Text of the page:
Photo: Southwest Airlines
Southwest Airlines canceled 2,909 flights Monday due to severe winter weather and staffing shortages. While many hope for an idyllic white Christmas every December, this year over-delivered. A massive winter storm dumped snow and plunged temperatures below freezing across the United States. Other carriers were able to weather the storm, but underlying issues at Southwest caused an operational meltdown.
The flights canceled the day after Christmas accounted for 71 percent of Southwest’s schedule, according to FlightAware. Delta Air Lines, United Airlines and American Airlines canceled less than ten percent of their flights on Monday. The stark contrast immediately raises questions about why operations at Southwest completely broke down. The budget carrier has stated:
“We were fully staffed and prepared for the approaching holiday weekend when the severe weather swept across the continent, where Southwest is the largest carrier in 23 of the top 25 travel markets in the U.S. These operational conditions forced daily changes to our flight schedule at a volume and magnitude that still has the tools our teams use to recover the airline operating at capacity.”
The statement from Southwest doesn’t give a complete picture of the operational conditions that led to the mass cancellations. The Wall Street Journal attributed Southwest’s lack of a hub airport as a factor behind the meltdown. As pilots and flight attendants called out, Southwest’s scheduling system couldn’t keep up and get crews to the airports where they were needed.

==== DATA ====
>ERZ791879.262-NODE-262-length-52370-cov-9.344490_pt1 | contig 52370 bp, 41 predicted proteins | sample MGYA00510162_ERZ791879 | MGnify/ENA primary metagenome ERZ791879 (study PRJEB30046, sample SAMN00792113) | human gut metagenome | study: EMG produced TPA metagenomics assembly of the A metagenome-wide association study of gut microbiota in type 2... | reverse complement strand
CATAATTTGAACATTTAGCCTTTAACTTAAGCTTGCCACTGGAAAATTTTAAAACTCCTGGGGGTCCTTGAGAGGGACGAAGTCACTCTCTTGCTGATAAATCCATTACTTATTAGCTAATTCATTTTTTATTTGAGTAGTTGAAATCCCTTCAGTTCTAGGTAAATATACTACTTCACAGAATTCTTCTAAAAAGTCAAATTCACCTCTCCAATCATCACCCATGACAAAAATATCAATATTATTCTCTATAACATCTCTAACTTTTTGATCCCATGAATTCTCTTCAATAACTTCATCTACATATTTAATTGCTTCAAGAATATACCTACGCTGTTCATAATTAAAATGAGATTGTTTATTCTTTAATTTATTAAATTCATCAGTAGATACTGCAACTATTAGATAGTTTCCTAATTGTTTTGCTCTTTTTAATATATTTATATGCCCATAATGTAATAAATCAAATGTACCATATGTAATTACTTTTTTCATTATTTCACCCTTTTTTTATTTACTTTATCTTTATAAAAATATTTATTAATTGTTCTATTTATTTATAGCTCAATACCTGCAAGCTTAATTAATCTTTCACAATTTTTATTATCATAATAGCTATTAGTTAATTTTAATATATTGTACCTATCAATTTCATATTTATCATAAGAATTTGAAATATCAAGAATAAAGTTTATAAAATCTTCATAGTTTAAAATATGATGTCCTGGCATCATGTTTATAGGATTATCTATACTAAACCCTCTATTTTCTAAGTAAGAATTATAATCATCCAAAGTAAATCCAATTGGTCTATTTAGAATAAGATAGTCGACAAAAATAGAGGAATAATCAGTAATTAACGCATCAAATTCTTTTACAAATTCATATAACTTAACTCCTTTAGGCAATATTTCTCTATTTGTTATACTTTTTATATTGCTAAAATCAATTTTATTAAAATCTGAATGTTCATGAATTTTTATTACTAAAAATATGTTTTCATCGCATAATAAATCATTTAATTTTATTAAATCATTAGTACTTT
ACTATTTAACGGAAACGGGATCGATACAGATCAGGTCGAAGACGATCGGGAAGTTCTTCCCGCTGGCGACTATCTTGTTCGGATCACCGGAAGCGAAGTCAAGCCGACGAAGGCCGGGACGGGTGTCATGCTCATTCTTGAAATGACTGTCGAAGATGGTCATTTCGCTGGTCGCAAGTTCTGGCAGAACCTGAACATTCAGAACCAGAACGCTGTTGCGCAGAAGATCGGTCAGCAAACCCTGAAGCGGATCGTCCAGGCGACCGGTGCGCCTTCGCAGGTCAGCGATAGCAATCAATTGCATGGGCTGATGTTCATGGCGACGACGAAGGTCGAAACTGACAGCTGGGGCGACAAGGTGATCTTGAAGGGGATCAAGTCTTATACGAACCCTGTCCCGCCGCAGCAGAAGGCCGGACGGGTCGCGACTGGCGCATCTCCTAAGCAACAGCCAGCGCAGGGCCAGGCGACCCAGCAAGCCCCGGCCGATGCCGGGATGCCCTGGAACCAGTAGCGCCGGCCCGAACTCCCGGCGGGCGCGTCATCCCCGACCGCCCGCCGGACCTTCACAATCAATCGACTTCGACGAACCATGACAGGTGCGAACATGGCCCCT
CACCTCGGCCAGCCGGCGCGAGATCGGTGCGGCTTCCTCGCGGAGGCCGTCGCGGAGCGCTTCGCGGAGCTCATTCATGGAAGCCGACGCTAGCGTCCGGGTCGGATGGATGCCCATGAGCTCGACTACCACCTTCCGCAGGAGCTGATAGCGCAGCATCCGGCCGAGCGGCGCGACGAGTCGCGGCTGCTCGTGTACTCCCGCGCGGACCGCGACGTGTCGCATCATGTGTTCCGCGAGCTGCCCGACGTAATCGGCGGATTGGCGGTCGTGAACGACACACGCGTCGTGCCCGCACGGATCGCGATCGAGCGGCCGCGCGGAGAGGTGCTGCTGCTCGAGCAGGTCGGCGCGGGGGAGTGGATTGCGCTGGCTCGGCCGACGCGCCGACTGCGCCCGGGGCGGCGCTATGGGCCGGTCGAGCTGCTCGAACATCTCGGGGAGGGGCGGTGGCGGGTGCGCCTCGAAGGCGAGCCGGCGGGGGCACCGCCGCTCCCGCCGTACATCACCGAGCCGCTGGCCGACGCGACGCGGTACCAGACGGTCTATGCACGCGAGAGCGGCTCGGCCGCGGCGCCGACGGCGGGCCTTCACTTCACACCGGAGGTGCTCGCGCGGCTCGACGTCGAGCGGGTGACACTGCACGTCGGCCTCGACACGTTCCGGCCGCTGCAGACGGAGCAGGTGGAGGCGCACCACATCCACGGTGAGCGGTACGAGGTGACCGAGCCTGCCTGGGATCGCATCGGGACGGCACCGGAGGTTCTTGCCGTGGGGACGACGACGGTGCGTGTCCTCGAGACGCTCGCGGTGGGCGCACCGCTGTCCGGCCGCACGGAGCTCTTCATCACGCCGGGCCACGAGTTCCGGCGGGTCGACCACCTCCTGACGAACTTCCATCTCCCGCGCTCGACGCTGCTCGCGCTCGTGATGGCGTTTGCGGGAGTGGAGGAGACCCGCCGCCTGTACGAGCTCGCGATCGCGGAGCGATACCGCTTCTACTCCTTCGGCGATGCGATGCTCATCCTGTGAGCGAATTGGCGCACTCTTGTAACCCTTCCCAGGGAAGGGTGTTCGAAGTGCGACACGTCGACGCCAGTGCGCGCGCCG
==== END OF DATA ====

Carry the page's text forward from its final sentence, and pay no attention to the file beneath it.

Accounts from stranded travelers and a purported internal memo show how the carrier desperately attempted to fill gaps by any means necessary. A memo from Southwest’s Vice President of Ground Operations declared a state of emergency at Denver International Airport. Allegedly, the condition prohibited personal absences, and sick absences required a doctor’s note. Southwest also instituted mandatory overtime and banned shift changes with 12 hours of shift start. Any violations of the memo’s terms would be considered insubordination and result in termination.
The response to that memo? According to a tweet to one stranded customer at Denver’s airport, which included that memo, 120 Southwest employees walked out.
The U.S. Department of Transportation is investigating the mass cancelations and how Southwest handled stranding passengers across the country. The agency posted a tweet on its official account stating, “USDOT is concerned by Southwest’s unacceptable rate of cancellations and delays & reports of lack of prompt customer service. The Department will examine whether cancellations were controllable and if Southwest is complying with its customer service plan.” Southwest will likely be dealing with the repercussions of this meltdown into the new year.